By Michael Goldstein
By Dennis Romero
By Sarah Fenske
By Matthew Mullins
By Patrick Range McDonald
By LA Weekly
By Dennis Romero
By Simone Wilson
Certainly Bush must be given credit for distinguishing between Islam and those who pervert its teachings in the name of terror, and for visiting an Islamic center to show good will. What is certain is that a cleverer or more statesmanlike man than Bush could not have stopped the massacre at the World Trade Center. This was not about statesmanship.
Nor, as Christopher Hitchens -- by no definition a friend of Israel -- pointed out in The Nation, would the attack have been forestalled by an Israeli withdrawal from the territories. Accurately for once, Hitchens uses the term fascist to describe the attack, which was planned and perpetrated by people who hate what is best, as well as what is worst, about American life: democracy itself, as expressed in freedom of speech; the separation -- however compromised lately -- of church and state; the guarantee of civil rights; the emancipation of women. Hitchens has been pilloried for his efforts -- nothing riles the dug-in left quite like a member breaking ranks. As far as I’m concerned, he can come to dinner any time, and we can have a lovely fight about American support for Israel, which for all its errors is the lone practitioner in the Middle East of the values he holds dear.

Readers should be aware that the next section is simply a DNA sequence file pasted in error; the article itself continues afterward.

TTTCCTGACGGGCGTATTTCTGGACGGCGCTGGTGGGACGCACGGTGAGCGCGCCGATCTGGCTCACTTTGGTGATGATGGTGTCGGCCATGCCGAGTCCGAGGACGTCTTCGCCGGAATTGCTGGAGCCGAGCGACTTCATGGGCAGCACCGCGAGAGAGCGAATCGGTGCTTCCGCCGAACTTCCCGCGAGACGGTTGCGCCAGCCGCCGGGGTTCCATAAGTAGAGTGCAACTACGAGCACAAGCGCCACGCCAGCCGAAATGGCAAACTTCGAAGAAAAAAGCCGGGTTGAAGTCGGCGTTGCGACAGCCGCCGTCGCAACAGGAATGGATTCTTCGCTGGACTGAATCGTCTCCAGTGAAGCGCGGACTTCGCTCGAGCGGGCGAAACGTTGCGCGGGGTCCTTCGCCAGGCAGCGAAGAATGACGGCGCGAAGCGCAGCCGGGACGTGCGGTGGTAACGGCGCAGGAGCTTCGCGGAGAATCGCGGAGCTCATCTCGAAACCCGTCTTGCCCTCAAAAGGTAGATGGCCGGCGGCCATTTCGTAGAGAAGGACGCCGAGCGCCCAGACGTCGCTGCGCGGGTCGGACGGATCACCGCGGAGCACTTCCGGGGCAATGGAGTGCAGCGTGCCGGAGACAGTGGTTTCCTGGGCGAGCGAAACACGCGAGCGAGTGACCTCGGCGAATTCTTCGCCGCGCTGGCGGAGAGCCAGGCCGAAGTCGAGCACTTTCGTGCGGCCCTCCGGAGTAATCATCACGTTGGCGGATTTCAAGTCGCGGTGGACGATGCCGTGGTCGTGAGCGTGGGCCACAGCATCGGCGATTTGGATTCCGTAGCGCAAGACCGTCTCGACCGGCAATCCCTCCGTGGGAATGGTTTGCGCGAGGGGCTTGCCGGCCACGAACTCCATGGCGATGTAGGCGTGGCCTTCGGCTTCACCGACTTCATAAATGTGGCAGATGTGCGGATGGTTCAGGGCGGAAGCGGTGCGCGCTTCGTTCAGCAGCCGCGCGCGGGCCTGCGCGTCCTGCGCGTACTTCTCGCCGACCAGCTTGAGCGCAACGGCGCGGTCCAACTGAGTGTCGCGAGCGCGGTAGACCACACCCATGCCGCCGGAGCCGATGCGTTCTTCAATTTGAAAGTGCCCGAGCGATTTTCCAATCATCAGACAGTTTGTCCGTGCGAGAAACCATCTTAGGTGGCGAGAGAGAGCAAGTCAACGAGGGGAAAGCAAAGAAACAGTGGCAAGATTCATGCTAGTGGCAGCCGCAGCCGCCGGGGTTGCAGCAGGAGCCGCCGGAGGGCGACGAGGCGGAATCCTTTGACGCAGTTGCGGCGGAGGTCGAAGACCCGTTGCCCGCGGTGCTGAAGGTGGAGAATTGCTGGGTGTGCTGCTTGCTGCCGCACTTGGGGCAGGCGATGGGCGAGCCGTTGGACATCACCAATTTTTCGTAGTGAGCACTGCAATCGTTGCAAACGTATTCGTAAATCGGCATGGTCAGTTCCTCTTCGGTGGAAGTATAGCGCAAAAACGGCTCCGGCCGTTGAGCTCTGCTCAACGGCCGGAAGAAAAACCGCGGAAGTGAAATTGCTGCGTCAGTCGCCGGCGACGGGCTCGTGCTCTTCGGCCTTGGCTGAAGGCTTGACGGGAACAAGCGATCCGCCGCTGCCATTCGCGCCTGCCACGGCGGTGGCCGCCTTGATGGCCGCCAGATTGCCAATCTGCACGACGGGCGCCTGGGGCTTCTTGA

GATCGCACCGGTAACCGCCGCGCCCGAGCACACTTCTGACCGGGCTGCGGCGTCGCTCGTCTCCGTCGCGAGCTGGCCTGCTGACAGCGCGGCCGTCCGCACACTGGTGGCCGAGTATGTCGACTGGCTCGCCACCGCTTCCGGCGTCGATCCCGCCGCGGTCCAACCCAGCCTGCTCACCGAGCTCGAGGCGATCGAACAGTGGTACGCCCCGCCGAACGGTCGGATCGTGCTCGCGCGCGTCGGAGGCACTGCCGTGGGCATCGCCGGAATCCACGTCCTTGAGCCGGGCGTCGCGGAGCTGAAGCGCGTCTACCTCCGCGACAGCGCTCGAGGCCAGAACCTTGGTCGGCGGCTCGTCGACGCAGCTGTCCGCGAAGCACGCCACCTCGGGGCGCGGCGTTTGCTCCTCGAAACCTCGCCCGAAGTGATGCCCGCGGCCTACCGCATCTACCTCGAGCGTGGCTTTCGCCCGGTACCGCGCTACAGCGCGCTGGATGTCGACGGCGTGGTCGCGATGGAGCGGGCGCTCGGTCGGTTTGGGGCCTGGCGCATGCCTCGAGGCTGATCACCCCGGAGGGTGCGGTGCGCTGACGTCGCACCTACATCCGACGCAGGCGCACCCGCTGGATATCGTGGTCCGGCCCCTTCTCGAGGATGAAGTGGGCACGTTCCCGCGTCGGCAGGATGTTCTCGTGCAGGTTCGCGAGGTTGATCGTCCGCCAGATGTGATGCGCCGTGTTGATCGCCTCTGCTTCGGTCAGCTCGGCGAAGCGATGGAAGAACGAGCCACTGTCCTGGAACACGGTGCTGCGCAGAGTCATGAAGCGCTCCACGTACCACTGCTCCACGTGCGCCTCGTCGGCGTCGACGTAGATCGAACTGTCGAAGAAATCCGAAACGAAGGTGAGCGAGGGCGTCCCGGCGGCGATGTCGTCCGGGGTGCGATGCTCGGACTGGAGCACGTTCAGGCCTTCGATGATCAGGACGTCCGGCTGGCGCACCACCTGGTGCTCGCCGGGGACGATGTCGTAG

These are trying times for opposition period, and some have called for unity on the left. I, for one, have never been so happy to see the left fractured and divided. The intellectual debate will keep us honest and force on us a discussion we haven‘t lately had of the basic principles of dissent. Some are easy. Right now, the left should be making a stink about the thousands of workers who have been pink-slipped in the last two weeks, not to mention the months since the economic bubble burst, not to mention the poor and oppressed who remain poor and oppressed now, as they were before September 11. But there are more difficult areas for which we need the skills to take stock, and to make critical distinctions between degrees of evil. Right now, if the police want to search your bags in public places, or the government detains a foreign national on suspicion of terrorism by association, or taps into your e-mail, is that a necessary part of security, or a flagrant abuse of civil rights? How are we to move the Middle East debate beyond ”Israel, boo; Palestine, hurray“? Most difficult of all, how is America to respond to the attack?
Having lived through two of Israel’s wars, I find it hard to take seriously the pacifism, however sincerely meant, espoused by Howard Zinn and others. War has been declared on us, and one of the tasks of a mature left will be to decide what counts as an appropriate -- and yes, maybe a military -- response.
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